Whether he knows it or not, President Reagan fell victim to this view of the monetary mechanism when, at his May 22 press conference, he withdrew White House criticism of the Fed and gave Volcker a pat on the back for doing an okay job in keeping the money supply within target ranges. The President's remarks came as a blow to supply-siders, who had for months been galvanizing support in the Administration for the "deflation" argument, which leads to the conclusion that the Fed has not been doing an okay job. Ironically, as we will see, an editorial in The Wall Street Journal on May 21 swung the President to the disinflation argument. An earlier Journal editorial ("Snatching the Punch Bowl" on March 26) had argued in advance of the aforementioned FOMC meeting that the Fed should not tighten — which it proceeded to do — because prices of the precious metals were not signaling inflation ahead. As it happened, two different Journal editors were responsible for the conflicting editorials.
The issue has divided the Reagan Administration even more sharply than it has the Journal. This is why there has been such vacillation at both the White House and the Treasury in their view of Fed policy. At the White House, James Baker and Richard Darman have supported the supply-side deflation argument while Martin Feldstein and David Stockman have argued against criticism of the Fed on the grounds that such criticism, in itself, drives up interest rates because it leads the markets to fear the Fed will respond to it and inflate. In other words, if interest rates only rise because of inflationary fears, and interest rates are rising as they have been, White House pressure on the Fed to ease contributes to the problem. Fed Governor Henry Wallich, a relentless advocate of this idea, indirectly chastised the White House for its sometime criticism of the Fed. On May 30 he told The New York Times (reported May 31): "People outside can stop pressing the Fed to ease, because that is precisely the situation that the markets fear."
This is of course palpable nonsense. Any hint that the Fed will ease has been greeted with rallies in the bond market as well as the stock market; the devastation in the bond market since January has been accompanied by the Fed's continued tightness and the speculation that it will get tighter still.
Just as supply-siders believed they were getting the upper hand at the White House, with Baker-Darman winning over Stockman-Feldstein in the President's mind, The Wall Street Journal weighed in on the wrong side. In its May 21 editorial commenting on the difficulties of Continental Illinois Bank, the Journal opined that foreign investors might have been influenced to withdraw deposits "not only by judgments of the bank's condition but guesses about the future value of the dollar as well. Imprudent White House complaints two weeks ago that Fed monetary policy was too tight may have encouraged foreign investors to believe that the President was seeking an easier monetary policy and that hence the dollar's value would weaken. The bond market's conniption must have reinforced that view."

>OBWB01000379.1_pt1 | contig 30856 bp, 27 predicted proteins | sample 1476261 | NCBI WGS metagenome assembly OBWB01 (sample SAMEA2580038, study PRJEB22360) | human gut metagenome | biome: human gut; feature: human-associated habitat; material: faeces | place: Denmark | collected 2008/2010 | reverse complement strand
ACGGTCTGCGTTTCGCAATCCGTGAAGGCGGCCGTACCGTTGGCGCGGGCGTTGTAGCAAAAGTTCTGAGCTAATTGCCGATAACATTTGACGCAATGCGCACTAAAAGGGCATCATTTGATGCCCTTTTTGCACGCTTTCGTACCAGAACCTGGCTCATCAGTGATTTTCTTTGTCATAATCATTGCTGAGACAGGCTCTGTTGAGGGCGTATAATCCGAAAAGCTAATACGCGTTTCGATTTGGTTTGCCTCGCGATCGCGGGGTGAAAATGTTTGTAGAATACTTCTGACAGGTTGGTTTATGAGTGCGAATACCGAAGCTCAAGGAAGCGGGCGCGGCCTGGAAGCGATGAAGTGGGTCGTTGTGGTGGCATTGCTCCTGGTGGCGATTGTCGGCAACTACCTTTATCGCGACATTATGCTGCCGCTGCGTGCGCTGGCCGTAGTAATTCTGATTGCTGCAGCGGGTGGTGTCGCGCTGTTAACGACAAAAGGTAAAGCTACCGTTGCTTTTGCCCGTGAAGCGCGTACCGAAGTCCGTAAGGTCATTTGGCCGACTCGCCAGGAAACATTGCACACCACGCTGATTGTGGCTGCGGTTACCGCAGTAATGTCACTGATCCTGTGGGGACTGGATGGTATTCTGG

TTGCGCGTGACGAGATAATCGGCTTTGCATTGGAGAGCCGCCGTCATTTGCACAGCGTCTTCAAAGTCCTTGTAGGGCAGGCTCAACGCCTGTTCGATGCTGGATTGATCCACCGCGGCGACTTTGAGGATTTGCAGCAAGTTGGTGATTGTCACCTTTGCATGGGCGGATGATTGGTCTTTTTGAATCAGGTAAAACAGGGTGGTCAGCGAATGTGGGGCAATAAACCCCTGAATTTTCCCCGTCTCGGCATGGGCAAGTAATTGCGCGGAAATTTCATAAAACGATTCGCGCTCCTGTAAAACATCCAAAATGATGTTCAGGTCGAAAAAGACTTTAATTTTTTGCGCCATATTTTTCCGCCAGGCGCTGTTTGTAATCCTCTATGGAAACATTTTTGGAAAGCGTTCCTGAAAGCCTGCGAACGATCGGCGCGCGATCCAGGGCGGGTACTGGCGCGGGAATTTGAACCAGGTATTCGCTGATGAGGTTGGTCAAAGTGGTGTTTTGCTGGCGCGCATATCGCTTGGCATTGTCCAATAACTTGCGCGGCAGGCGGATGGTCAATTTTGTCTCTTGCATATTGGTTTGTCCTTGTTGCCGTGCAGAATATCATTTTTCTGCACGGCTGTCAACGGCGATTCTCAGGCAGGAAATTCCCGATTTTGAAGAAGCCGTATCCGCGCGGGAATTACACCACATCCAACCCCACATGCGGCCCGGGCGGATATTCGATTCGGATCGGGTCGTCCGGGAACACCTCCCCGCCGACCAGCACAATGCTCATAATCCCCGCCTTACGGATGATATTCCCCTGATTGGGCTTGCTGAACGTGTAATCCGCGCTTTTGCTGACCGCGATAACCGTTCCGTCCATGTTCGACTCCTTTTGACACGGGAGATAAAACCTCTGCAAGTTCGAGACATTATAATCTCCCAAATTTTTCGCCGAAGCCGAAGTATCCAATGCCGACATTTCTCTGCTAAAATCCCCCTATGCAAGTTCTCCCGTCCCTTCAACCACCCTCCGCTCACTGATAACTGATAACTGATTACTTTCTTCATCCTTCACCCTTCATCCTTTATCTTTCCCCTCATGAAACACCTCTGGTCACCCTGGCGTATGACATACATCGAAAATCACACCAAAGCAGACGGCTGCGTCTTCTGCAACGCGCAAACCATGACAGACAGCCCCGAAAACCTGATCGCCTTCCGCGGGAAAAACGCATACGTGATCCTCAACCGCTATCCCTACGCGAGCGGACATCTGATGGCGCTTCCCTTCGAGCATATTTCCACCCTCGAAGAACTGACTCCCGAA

The editorial decided the President against criticism of the Fed. It appeared at a critical moment during the internal debate and had a "devastating impact," a senior Presidential aide told me. He added that he didn't know if it was possible to repair the effects. The following day, Stockman and Feldstein used the editorial in helping brief the President for his press conference, and he was swayed with the idea that White House sniping at the Fed was damaging confidence in the credit markets. The markets slumped in the wake of the President's press conference.
As it happened, May 21-22 were the days of the FOMCs regular meeting, which occurs every six weeks. While the Fed will not report on its tighten/ease decision of that meeting until early July, it's reasonably clear from events in the market that the Continental Bank situation forced it to relax its grip, at least for a while. Even as the Fed was forced to interrupt its deflationary policies in August, 1982 to avoid the impact of Mexico's dollar insolvency on U.S. banks, it has been forced to halt the mini-deflation begun last September. Had it not, Continental could not have avoided collapse and at the deflationary level of $375 gold, further bankruptcies would have followed. Domestic and international producers of oil, agricultural and industrial commodities — particularly Third World dollar debtors — simply cannot meet their debt obligations when the Fed has deflated the dollar value of their productive assets, the collateral for their debts.